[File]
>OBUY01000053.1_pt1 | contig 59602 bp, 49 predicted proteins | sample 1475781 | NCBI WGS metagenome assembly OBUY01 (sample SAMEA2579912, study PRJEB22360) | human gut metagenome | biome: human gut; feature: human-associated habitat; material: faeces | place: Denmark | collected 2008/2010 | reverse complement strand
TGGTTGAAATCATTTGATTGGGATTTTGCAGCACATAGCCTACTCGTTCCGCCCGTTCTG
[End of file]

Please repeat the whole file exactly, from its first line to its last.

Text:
>OBUY01000053.1_pt1 | contig 59602 bp, 49 predicted proteins | sample 1475781 | NCBI WGS metagenome assembly OBUY01 (sample SAMEA2579912, study PRJEB22360) | human gut metagenome | biome: human gut; feature: human-associated habitat; material: faeces | place: Denmark | collected 2008/2010 | reverse complement strand
TGGTTGAAATCATTTGATTGGGATTTTGCAGCACATAGCCTACTCGTTCCGCCCGTTCTG